Sunday, May 20, 2018

Arrested Development: The Creep State - 2

Think so?
In this series we are taking a look at, among other things, the "myth of the majority."

The "myth of the majority", in this case, is the belief that the majority can prevent a "despotic minority" from developing.

That is not a historical reality (Arrested Development: The Creep State).

It can and will happen again:
"Eugenics is a well-known low point in the modern history of science. In the United States, from the late nineteenth century to the 1940s, credence was given to this pseudoscience focused on the notional 'improvement' of human populations by halting the reproduction of supposedly lesser genes. Less well known is the story of how US law rendered eugenics intellectually respectable across the world, supporting programmes from Canada to Sweden. Ultimately, this egregious failing led to the enforced sterilization of at least 60,000 US citizens, and was used by the Nazi regime to justify its own programme of sterilization and, later, extermination."
(History of Science, emphasis added). Even the best universities can fall for the majority myth and embrace it:
"In August 1912, Harvard president emeritus Charles William Eliot addressed the Harvard Club of San Francisco on a subject close to his heart: racial purity. It was being threatened, he declared, by immigration. Eliot was not opposed to admitting new Americans, but he saw the mixture of racial groups it could bring about as a grave danger. “Each nation should keep its stock pure,” Eliot told his San Francisco audience. “There should be no blending of races.”

Eliot’s warning against mixing races—which for him included Irish Catholics marrying white Anglo-Saxon Protestants, Jews marrying Gentiles, and blacks marrying whites—was a central tenet of eugenics. The eugenics movement, which had begun in England and was rapidly spreading in the United States, insisted that human progress depended on promoting reproduction by the best people in the best combinations, and preventing the unworthy from having children.


The former Harvard president was an outspoken supporter of another major eugenic cause of his time: forced sterilization of people declared to be “feebleminded,” physically disabled, “criminalistic,” or otherwise flawed. In 1907, Indiana had enacted the nation’s first eugenic sterilization law. Four years later, in a paper on “The Suppression of Moral Defectives,” Eliot declared that Indiana’s law “blazed the trail which all free states must follow, if they would protect themselves from moral degeneracy.”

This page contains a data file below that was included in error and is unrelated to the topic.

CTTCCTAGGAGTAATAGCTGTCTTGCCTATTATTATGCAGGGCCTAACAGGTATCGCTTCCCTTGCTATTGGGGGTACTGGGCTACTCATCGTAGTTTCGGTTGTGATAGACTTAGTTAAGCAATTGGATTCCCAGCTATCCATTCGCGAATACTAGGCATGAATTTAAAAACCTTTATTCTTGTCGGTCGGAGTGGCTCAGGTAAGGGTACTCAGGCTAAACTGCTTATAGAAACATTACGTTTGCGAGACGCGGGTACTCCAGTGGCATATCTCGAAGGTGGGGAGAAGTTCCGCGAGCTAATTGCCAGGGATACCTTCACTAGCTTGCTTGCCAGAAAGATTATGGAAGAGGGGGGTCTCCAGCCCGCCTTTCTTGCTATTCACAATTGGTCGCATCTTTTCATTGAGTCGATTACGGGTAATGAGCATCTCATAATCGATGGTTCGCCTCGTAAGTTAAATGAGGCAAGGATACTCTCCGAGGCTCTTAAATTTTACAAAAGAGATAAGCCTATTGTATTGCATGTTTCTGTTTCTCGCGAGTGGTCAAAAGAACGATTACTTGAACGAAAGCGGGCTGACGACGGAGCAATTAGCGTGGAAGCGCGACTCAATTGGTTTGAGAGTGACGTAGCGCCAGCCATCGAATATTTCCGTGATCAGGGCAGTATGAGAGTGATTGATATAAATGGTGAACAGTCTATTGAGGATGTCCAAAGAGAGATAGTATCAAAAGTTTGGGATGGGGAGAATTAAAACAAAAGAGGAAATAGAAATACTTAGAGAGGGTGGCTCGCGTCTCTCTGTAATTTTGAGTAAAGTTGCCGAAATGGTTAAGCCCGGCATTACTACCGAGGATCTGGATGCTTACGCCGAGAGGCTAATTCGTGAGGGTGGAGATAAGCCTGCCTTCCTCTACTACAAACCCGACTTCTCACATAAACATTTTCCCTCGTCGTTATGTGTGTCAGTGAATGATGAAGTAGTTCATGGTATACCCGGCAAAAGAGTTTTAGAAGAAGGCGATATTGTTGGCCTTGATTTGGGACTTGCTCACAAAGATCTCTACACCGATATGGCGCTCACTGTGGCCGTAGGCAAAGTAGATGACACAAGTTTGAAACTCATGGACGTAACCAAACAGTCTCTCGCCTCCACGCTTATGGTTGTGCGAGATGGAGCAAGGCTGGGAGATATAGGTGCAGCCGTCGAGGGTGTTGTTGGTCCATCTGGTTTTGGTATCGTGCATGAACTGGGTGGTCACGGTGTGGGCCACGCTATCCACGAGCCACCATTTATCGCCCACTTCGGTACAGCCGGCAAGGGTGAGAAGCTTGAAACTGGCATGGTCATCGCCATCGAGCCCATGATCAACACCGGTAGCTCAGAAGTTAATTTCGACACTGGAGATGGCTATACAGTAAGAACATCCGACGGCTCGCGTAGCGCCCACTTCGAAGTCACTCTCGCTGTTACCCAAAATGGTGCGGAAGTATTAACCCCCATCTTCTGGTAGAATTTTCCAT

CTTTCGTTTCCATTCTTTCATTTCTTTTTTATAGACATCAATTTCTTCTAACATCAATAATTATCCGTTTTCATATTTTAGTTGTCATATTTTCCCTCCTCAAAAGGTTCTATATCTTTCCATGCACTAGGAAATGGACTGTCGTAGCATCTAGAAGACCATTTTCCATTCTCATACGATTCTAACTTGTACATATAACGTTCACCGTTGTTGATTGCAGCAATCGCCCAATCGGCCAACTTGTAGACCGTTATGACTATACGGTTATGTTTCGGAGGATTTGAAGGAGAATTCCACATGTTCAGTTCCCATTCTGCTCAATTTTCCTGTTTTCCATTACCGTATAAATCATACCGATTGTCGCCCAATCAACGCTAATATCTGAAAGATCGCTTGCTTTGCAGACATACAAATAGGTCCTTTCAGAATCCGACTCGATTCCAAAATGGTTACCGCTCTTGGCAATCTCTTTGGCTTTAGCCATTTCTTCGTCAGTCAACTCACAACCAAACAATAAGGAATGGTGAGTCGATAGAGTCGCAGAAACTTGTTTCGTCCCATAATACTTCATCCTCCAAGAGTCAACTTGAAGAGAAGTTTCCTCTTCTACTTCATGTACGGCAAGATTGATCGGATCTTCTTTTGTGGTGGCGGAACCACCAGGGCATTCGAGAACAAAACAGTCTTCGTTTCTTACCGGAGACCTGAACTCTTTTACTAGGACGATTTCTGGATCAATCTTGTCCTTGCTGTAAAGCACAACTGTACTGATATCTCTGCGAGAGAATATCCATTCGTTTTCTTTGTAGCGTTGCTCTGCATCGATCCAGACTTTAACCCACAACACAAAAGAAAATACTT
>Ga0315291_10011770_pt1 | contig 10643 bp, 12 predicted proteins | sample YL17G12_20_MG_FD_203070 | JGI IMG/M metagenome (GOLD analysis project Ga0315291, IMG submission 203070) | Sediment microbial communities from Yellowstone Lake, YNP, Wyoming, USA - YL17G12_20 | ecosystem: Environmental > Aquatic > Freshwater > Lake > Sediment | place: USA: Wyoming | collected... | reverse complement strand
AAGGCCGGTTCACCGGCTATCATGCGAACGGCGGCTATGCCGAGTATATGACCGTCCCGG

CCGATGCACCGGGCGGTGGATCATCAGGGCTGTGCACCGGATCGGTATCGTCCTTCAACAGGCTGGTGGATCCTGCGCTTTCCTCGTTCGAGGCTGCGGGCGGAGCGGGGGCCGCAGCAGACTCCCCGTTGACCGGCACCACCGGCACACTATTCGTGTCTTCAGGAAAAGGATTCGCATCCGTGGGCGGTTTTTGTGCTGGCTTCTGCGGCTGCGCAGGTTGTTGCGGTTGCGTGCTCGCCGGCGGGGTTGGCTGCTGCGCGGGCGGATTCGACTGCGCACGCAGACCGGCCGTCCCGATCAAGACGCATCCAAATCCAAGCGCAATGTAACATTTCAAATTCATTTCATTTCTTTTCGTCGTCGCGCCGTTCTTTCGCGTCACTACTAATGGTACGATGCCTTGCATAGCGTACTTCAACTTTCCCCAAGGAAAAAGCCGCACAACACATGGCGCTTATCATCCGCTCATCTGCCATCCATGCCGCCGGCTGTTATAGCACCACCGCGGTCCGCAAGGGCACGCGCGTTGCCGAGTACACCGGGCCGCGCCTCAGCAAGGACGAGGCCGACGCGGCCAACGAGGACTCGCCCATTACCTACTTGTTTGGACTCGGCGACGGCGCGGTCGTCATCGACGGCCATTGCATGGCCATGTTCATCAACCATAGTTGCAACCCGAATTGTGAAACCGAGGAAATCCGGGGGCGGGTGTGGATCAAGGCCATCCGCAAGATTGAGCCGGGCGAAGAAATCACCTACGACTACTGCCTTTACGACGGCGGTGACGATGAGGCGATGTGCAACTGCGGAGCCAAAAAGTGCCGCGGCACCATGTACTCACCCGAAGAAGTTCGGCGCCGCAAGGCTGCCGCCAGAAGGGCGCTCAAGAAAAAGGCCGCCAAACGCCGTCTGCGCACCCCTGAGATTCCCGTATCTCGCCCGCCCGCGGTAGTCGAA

He also lent his considerable prestige to the campaign to build a global eugenics movement. He was a vice president of the First International Eugenics Congress, which met in London in 1912 to hear papers on “racial suicide” among Northern Europeans and similar topics. Two years later, Eliot helped organize the First National Conference on Race Betterment in Battle Creek, Michigan."
(Harvard’s Eugenics Era, emphasis added). Scary ... couldn't happen here ... eh?

Stay Awake
There is no protection in the embrace of the myth of the safe majority via elections either.

So, do what scientists do when one of them does a paper (test that science yourself; see if you can find myths by doing the relevant science; prove or disprove it, rather than having Scrubblers-R-us-blind-faith).

Because, it takes actual diligence all of our lives all of the time ... not just at election time (“Experience has shown that even under the best forms of government those entrusted with power have, in time, and by slow operations, perverted it into tyranny.” – Thomas Jefferson; “If a nation expects to be ignorant and free, in a state of civilization, it expects what never was and never will be." - Thomas Jefferson).

Be on the lookout ... don't trust any myth ... practice constant and continual vigilance.

The previous post in this series is here.






Saturday, May 19, 2018

On Thermal Expansion & Thermal Contraction - 36

Fig. 1a
Thermal expansion of pure water does not have the same thermodynamic events that the thermal expansion of sea water has.

Nevertheless, you can search the Internet and find videos of someone pouring pure water into a flask, making a mark on the flask, then heating the flask with a Bunsen Burner.

Then, after the water warms, they will put another mark on the flask ostensibly showing that the heat has caused the water to increase in volume.